Senate Passes Bills to Promote Bus Passenger Safety
Legislation Would Prevent Sex Offenders from Becoming Bus Drivers
& Strengthen Penalties for Passing Stopped School Buses
The New York State Senate today passed two bills that would enhance the safety of bus passengers by preventing registered sex offenders from becoming bus drivers and increasing penalties for passing a stopped school bus.
Legislation (S.1519) sponsored by Senator Carl L. Marcellino (R-Syosset) would prohibit a registered sex offender from obtaining or renewing a commercial drivers license to operate a passenger or school bus, providing a greater level of protection to the public from these individuals.
“Registered sex offenders should not be operating any buses, plain and simple. Bus operators come in contact with vulnerable individuals and to allow a registered sex offender a greater ability to have incidents of recidivism makes no sense. This legislation remedies the problem,” said Senator Marcellino.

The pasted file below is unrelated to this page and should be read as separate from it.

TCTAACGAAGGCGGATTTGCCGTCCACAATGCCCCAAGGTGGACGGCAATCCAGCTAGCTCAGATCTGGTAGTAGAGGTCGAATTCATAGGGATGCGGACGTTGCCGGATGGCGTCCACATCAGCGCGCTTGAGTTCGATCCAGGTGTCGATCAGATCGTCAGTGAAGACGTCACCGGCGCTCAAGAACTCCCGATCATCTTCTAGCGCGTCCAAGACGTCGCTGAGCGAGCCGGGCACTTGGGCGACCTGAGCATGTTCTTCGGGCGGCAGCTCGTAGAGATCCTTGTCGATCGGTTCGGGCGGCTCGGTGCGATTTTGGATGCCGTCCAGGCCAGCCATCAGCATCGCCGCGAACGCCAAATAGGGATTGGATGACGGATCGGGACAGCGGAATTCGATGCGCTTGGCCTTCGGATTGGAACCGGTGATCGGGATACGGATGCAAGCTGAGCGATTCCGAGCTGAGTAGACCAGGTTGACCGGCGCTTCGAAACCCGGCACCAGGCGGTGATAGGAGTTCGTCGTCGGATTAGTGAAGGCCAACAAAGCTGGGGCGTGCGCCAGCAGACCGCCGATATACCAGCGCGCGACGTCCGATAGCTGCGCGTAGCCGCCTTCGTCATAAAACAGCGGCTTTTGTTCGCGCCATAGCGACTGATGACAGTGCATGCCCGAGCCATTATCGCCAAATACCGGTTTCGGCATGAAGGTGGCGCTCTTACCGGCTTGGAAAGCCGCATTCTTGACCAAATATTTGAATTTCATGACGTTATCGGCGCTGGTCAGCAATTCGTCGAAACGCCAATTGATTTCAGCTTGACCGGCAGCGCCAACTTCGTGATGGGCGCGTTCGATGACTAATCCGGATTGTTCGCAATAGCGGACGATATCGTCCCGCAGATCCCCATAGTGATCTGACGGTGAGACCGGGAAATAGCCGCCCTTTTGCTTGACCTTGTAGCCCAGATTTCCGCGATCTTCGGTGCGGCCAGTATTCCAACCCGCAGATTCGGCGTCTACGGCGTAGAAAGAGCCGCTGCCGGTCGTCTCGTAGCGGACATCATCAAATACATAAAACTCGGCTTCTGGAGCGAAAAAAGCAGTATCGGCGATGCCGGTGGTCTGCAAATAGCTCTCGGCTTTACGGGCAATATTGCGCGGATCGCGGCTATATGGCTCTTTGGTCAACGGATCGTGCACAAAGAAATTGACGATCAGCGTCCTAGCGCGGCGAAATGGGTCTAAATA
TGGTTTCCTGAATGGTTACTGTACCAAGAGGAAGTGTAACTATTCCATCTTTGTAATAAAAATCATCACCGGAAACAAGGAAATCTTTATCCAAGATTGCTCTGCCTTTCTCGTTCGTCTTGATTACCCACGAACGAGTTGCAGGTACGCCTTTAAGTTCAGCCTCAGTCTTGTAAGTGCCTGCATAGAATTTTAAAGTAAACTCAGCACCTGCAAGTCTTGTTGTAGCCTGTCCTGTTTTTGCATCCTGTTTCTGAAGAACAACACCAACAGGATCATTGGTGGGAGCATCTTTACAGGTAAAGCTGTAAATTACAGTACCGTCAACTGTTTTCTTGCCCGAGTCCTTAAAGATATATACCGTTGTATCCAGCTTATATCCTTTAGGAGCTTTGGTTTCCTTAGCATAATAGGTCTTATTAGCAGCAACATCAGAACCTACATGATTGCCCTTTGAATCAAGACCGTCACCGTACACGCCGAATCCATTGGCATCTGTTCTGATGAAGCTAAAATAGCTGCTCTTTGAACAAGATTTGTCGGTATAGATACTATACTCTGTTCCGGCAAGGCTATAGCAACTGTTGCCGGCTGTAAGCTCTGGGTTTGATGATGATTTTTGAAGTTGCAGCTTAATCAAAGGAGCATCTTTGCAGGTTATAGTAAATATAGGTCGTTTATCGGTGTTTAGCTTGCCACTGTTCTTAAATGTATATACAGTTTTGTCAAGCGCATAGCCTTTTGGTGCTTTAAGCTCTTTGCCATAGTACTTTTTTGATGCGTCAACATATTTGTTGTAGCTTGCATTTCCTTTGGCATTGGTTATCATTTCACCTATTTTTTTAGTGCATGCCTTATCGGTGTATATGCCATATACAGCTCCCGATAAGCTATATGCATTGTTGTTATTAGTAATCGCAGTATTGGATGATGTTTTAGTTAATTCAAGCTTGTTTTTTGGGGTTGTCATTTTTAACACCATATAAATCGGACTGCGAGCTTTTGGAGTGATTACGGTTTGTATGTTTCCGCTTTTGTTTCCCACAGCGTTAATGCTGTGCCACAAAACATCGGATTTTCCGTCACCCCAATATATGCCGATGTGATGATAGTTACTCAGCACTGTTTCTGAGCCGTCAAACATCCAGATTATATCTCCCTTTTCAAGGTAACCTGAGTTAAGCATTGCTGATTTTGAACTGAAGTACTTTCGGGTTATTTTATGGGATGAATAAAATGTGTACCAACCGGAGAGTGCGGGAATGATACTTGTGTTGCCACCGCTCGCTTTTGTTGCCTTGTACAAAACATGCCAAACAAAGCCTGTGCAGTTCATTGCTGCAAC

Another bill (S.1878), sponsored by Senator John Bonacic (R,C,I-Mount Hope), provides for a 60-day suspension of an individual's drivers license when the holder is convicted two or more times of passing a stopped school bus within a period of 10 years. This legislation would make the penalties for multiple violations of passing a stopped school bus the same as penalties for drivers convicted of speeding in a construction zone two or more times.
Senator Bonacic said, “From the moment our children leave us in the morning, until the moment they arrive at home, we trust their care to others. School bus safety is an essential part of that trust. We need to ensure appropriate penalties are in place whenever anyone drives dangerously near our students.”
Senate Republican Conference Leader Dean G. Skelos said, “The bills passed today would help schoolchildren and others who count on bus transportation to get them to their destinations safely by reducing potential and preventable dangers. Drivers who overtake stopped school buses should be penalized strongly for jeopardizing the lives of children and families with their carelessness, and sex offenders do not belong in jobs like driving a bus because they could have opportunities to hurt children or others.”
The bills have been sent to the Assembly.